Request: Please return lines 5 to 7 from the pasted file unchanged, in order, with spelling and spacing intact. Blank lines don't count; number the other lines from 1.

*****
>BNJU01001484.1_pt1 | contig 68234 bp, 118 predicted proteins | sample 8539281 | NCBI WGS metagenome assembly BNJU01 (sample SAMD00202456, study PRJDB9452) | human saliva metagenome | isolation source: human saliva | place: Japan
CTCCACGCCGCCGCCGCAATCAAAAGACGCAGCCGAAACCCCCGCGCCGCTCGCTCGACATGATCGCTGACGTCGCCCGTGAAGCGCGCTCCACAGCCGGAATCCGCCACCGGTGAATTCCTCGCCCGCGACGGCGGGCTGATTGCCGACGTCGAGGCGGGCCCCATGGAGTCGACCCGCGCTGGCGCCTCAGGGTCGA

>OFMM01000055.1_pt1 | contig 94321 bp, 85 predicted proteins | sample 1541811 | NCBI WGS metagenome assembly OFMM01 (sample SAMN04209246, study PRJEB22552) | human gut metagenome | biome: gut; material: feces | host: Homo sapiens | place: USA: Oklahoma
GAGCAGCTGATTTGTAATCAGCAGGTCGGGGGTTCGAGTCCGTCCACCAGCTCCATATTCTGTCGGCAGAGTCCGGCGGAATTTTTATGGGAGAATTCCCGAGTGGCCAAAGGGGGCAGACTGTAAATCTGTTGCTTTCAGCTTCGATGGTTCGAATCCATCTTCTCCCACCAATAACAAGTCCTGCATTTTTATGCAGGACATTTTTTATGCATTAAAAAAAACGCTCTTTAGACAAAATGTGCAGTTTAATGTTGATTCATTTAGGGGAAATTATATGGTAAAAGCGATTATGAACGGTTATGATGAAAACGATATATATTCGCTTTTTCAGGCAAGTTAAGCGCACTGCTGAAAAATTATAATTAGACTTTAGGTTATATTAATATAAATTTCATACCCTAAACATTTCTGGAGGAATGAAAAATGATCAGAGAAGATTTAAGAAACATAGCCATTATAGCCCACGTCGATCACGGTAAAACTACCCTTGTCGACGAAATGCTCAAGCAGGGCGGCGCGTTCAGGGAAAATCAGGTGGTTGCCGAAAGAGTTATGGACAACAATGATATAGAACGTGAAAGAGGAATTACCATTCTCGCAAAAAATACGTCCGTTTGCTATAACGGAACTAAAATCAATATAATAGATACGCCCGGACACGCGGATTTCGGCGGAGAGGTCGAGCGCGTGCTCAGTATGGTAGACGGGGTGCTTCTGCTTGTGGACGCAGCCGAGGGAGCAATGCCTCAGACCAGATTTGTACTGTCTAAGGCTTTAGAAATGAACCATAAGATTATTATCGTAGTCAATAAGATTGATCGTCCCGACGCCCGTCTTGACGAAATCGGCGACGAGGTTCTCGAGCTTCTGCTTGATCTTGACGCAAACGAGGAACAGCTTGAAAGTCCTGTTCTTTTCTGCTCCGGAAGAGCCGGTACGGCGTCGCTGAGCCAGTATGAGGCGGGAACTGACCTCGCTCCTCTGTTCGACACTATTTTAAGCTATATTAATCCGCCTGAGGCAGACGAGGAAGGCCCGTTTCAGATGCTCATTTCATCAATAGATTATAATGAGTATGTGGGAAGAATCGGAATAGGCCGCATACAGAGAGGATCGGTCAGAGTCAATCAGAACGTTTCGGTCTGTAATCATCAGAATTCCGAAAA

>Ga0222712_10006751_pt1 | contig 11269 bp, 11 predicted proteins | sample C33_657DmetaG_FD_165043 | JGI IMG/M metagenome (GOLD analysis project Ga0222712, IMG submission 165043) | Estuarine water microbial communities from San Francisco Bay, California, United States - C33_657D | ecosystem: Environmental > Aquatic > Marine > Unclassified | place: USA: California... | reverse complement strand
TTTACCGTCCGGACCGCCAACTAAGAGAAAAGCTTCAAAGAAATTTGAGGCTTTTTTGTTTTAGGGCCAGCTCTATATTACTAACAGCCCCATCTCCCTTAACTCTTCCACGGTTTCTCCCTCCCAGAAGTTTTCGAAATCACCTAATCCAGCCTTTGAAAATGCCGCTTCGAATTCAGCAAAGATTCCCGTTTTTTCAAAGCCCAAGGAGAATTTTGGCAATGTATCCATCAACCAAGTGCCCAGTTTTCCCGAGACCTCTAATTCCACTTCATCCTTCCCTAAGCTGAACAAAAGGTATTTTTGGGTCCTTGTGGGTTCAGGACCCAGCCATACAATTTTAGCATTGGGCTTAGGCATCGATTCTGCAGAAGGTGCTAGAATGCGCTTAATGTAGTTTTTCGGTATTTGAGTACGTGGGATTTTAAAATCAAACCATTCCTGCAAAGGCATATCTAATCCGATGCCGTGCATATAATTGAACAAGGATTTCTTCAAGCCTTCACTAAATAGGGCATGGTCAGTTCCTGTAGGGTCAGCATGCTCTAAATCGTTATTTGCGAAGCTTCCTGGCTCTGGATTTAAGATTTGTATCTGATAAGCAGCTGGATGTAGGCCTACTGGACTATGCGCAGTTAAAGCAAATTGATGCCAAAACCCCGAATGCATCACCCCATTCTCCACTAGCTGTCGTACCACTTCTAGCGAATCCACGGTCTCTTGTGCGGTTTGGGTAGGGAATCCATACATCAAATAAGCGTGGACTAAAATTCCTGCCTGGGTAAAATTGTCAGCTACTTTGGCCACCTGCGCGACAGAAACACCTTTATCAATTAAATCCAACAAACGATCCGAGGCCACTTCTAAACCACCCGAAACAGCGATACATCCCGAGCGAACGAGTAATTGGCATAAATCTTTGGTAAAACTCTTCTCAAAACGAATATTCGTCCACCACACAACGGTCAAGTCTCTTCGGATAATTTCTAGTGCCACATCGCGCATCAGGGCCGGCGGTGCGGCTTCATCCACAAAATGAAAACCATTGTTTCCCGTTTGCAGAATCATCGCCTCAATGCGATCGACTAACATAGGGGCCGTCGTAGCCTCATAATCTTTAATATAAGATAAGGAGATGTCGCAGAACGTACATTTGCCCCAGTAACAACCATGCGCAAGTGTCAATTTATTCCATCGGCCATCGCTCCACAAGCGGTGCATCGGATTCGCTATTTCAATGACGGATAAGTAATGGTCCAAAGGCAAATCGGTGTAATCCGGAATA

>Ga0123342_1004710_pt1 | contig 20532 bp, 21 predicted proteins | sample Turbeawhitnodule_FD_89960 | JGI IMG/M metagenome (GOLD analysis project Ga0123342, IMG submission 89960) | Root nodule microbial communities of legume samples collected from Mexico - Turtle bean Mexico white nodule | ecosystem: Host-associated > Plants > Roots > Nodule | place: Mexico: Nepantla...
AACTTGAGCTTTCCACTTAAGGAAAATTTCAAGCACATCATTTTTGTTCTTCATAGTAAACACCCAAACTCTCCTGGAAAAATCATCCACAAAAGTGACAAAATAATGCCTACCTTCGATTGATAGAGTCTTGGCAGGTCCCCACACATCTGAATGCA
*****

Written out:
>Ga0222712_10006751_pt1 | contig 11269 bp, 11 predicted proteins | sample C33_657DmetaG_FD_165043 | JGI IMG/M metagenome (GOLD analysis project Ga0222712, IMG submission 165043) | Estuarine water microbial communities from San Francisco Bay, California, United States - C33_657D | ecosystem: Environmental > Aquatic > Marine > Unclassified | place: USA: California... | reverse complement strand
TTTACCGTCCGGACCGCCAACTAAGAGAAAAGCTTCAAAGAAATTTGAGGCTTTTTTGTTTTAGGGCCAGCTCTATATTACTAACAGCCCCATCTCCCTTAACTCTTCCACGGTTTCTCCCTCCCAGAAGTTTTCGAAATCACCTAATCCAGCCTTTGAAAATGCCGCTTCGAATTCAGCAAAGATTCCCGTTTTTTCAAAGCCCAAGGAGAATTTTGGCAATGTATCCATCAACCAAGTGCCCAGTTTTCCCGAGACCTCTAATTCCACTTCATCCTTCCCTAAGCTGAACAAAAGGTATTTTTGGGTCCTTGTGGGTTCAGGACCCAGCCATACAATTTTAGCATTGGGCTTAGGCATCGATTCTGCAGAAGGTGCTAGAATGCGCTTAATGTAGTTTTTCGGTATTTGAGTACGTGGGATTTTAAAATCAAACCATTCCTGCAAAGGCATATCTAATCCGATGCCGTGCATATAATTGAACAAGGATTTCTTCAAGCCTTCACTAAATAGGGCATGGTCAGTTCCTGTAGGGTCAGCATGCTCTAAATCGTTATTTGCGAAGCTTCCTGGCTCTGGATTTAAGATTTGTATCTGATAAGCAGCTGGATGTAGGCCTACTGGACTATGCGCAGTTAAAGCAAATTGATGCCAAAACCCCGAATGCATCACCCCATTCTCCACTAGCTGTCGTACCACTTCTAGCGAATCCACGGTCTCTTGTGCGGTTTGGGTAGGGAATCCATACATCAAATAAGCGTGGACTAAAATTCCTGCCTGGGTAAAATTGTCAGCTACTTTGGCCACCTGCGCGACAGAAACACCTTTATCAATTAAATCCAACAAACGATCCGAGGCCACTTCTAAACCACCCGAAACAGCGATACATCCCGAGCGAACGAGTAATTGGCATAAATCTTTGGTAAAACTCTTCTCAAAACGAATATTCGTCCACCACACAACGGTCAAGTCTCTTCGGATAATTTCTAGTGCCACATCGCGCATCAGGGCCGGCGGTGCGGCTTCATCCACAAAATGAAAACCATTGTTTCCCGTTTGCAGAATCATCGCCTCAATGCGATCGACTAACATAGGGGCCGTCGTAGCCTCATAATCTTTAATATAAGATAAGGAGATGTCGCAGAACGTACATTTGCCCCAGTAACAACCATGCGCAAGTGTCAATTTATTCCATCGGCCATCGCTCCACAAGCGGTGCATCGGATTCGCTATTTCAATGACGGATAAGTAATGGTCCAAAGGCAAATCGGTGTAATCCGGAATA

>Ga0123342_1004710_pt1 | contig 20532 bp, 21 predicted proteins | sample Turbeawhitnodule_FD_89960 | JGI IMG/M metagenome (GOLD analysis project Ga0123342, IMG submission 89960) | Root nodule microbial communities of legume samples collected from Mexico - Turtle bean Mexico white nodule | ecosystem: Host-associated > Plants > Roots > Nodule | place: Mexico: Nepantla...